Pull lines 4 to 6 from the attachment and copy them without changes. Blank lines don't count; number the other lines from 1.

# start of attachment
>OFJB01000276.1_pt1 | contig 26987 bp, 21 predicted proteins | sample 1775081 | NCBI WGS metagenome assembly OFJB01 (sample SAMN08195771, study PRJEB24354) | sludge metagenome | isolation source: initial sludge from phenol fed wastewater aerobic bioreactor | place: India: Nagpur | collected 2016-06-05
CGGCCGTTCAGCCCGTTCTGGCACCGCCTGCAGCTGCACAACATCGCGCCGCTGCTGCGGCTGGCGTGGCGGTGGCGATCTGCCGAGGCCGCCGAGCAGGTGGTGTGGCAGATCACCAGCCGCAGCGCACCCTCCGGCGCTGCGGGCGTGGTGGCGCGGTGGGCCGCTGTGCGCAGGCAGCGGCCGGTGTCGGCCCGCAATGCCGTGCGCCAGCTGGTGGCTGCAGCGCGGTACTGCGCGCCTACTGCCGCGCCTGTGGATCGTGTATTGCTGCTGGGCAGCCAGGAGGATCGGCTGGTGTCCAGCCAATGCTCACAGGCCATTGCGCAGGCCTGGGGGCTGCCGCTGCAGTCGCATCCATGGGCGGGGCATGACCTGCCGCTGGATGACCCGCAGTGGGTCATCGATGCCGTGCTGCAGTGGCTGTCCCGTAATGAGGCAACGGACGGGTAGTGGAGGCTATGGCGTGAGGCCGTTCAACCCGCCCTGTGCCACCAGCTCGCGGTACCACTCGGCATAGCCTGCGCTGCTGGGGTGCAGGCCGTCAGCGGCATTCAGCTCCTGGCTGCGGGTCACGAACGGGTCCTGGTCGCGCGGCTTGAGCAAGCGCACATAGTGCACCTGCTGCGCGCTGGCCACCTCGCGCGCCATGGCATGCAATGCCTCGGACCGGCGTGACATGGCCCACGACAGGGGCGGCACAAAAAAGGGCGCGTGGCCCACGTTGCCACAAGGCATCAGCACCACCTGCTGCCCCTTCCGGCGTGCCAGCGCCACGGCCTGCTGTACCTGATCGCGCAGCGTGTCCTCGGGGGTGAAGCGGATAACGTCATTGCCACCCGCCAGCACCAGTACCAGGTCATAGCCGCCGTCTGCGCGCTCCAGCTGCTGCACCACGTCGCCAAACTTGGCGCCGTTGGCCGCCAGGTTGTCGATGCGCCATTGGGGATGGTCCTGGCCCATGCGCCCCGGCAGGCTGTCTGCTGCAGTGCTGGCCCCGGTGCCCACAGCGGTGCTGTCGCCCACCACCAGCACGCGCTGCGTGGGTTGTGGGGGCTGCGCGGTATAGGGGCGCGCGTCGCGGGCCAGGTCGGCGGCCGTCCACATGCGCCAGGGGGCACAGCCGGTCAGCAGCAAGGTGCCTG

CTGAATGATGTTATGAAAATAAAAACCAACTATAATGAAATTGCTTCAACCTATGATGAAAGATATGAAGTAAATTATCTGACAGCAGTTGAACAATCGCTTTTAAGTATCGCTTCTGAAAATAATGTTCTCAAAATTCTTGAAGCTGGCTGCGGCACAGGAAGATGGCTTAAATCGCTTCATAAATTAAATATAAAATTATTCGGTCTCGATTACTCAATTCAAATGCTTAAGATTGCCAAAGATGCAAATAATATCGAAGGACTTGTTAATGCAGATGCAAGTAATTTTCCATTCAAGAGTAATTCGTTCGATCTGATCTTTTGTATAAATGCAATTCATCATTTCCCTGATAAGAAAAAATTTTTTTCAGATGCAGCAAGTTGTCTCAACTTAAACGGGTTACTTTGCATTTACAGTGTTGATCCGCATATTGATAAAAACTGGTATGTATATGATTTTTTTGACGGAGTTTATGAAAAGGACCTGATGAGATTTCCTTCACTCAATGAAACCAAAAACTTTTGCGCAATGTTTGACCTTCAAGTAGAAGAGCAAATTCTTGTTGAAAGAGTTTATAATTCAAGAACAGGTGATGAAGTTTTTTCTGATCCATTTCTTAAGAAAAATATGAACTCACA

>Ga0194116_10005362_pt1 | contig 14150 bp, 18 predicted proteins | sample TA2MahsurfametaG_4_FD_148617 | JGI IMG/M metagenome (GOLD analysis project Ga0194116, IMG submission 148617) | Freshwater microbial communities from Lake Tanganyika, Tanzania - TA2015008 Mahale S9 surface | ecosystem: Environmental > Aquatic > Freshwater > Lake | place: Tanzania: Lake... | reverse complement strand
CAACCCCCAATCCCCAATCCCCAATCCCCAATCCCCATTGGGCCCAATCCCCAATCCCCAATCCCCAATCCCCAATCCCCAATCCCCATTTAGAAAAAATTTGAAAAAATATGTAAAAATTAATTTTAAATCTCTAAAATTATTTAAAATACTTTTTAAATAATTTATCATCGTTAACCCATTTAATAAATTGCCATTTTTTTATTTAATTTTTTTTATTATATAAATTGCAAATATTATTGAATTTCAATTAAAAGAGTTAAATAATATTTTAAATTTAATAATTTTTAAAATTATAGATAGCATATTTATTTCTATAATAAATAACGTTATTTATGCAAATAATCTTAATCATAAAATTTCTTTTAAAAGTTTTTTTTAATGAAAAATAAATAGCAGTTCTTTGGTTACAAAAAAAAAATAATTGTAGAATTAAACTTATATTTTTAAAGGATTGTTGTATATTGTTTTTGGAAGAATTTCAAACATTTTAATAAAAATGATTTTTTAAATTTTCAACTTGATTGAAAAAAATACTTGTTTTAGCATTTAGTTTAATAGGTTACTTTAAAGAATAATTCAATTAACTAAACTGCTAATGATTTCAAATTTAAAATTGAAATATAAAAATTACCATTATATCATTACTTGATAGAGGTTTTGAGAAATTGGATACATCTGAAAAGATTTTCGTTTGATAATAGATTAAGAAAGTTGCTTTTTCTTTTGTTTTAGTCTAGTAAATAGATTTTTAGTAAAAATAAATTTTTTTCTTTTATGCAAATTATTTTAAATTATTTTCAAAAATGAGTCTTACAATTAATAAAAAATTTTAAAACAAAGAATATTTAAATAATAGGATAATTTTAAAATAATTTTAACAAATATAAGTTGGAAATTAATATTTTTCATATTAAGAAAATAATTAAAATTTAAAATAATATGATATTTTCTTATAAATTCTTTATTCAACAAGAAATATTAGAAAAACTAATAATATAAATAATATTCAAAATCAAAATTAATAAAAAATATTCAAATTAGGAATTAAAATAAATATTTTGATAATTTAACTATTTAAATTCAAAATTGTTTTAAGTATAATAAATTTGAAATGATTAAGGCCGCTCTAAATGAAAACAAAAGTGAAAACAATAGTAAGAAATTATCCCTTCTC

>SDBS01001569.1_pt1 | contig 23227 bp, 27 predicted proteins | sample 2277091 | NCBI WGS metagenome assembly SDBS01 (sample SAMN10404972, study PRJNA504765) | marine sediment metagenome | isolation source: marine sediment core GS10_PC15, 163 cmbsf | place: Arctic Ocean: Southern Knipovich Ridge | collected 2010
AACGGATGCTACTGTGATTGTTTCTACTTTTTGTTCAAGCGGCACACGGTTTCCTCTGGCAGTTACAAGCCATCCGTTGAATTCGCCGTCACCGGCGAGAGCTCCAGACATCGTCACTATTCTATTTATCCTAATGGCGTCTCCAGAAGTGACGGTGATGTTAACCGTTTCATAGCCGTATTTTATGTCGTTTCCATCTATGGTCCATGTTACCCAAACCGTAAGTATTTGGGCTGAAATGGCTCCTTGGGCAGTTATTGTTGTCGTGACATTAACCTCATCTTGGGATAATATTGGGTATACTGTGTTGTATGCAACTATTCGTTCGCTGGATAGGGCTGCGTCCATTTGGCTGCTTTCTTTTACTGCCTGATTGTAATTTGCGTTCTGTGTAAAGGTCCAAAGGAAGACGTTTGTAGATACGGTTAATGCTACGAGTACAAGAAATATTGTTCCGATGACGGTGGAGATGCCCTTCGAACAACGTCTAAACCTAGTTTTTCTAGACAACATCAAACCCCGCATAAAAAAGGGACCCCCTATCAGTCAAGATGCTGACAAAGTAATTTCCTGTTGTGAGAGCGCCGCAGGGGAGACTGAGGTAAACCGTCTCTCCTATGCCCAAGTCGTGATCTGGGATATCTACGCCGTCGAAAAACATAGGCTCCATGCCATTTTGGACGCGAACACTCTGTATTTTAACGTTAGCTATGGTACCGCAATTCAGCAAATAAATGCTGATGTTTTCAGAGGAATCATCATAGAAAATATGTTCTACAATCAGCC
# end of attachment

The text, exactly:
>Ga0194116_10005362_pt1 | contig 14150 bp, 18 predicted proteins | sample TA2MahsurfametaG_4_FD_148617 | JGI IMG/M metagenome (GOLD analysis project Ga0194116, IMG submission 148617) | Freshwater microbial communities from Lake Tanganyika, Tanzania - TA2015008 Mahale S9 surface | ecosystem: Environmental > Aquatic > Freshwater > Lake | place: Tanzania: Lake... | reverse complement strand
CAACCCCCAATCCCCAATCCCCAATCCCCAATCCCCATTGGGCCCAATCCCCAATCCCCAATCCCCAATCCCCAATCCCCAATCCCCATTTAGAAAAAATTTGAAAAAATATGTAAAAATTAATTTTAAATCTCTAAAATTATTTAAAATACTTTTTAAATAATTTATCATCGTTAACCCATTTAATAAATTGCCATTTTTTTATTTAATTTTTTTTATTATATAAATTGCAAATATTATTGAATTTCAATTAAAAGAGTTAAATAATATTTTAAATTTAATAATTTTTAAAATTATAGATAGCATATTTATTTCTATAATAAATAACGTTATTTATGCAAATAATCTTAATCATAAAATTTCTTTTAAAAGTTTTTTTTAATGAAAAATAAATAGCAGTTCTTTGGTTACAAAAAAAAAATAATTGTAGAATTAAACTTATATTTTTAAAGGATTGTTGTATATTGTTTTTGGAAGAATTTCAAACATTTTAATAAAAATGATTTTTTAAATTTTCAACTTGATTGAAAAAAATACTTGTTTTAGCATTTAGTTTAATAGGTTACTTTAAAGAATAATTCAATTAACTAAACTGCTAATGATTTCAAATTTAAAATTGAAATATAAAAATTACCATTATATCATTACTTGATAGAGGTTTTGAGAAATTGGATACATCTGAAAAGATTTTCGTTTGATAATAGATTAAGAAAGTTGCTTTTTCTTTTGTTTTAGTCTAGTAAATAGATTTTTAGTAAAAATAAATTTTTTTCTTTTATGCAAATTATTTTAAATTATTTTCAAAAATGAGTCTTACAATTAATAAAAAATTTTAAAACAAAGAATATTTAAATAATAGGATAATTTTAAAATAATTTTAACAAATATAAGTTGGAAATTAATATTTTTCATATTAAGAAAATAATTAAAATTTAAAATAATATGATATTTTCTTATAAATTCTTTATTCAACAAGAAATATTAGAAAAACTAATAATATAAATAATATTCAAAATCAAAATTAATAAAAAATATTCAAATTAGGAATTAAAATAAATATTTTGATAATTTAACTATTTAAATTCAAAATTGTTTTAAGTATAATAAATTTGAAATGATTAAGGCCGCTCTAAATGAAAACAAAAGTGAAAACAATAGTAAGAAATTATCCCTTCTC

>SDBS01001569.1_pt1 | contig 23227 bp, 27 predicted proteins | sample 2277091 | NCBI WGS metagenome assembly SDBS01 (sample SAMN10404972, study PRJNA504765) | marine sediment metagenome | isolation source: marine sediment core GS10_PC15, 163 cmbsf | place: Arctic Ocean: Southern Knipovich Ridge | collected 2010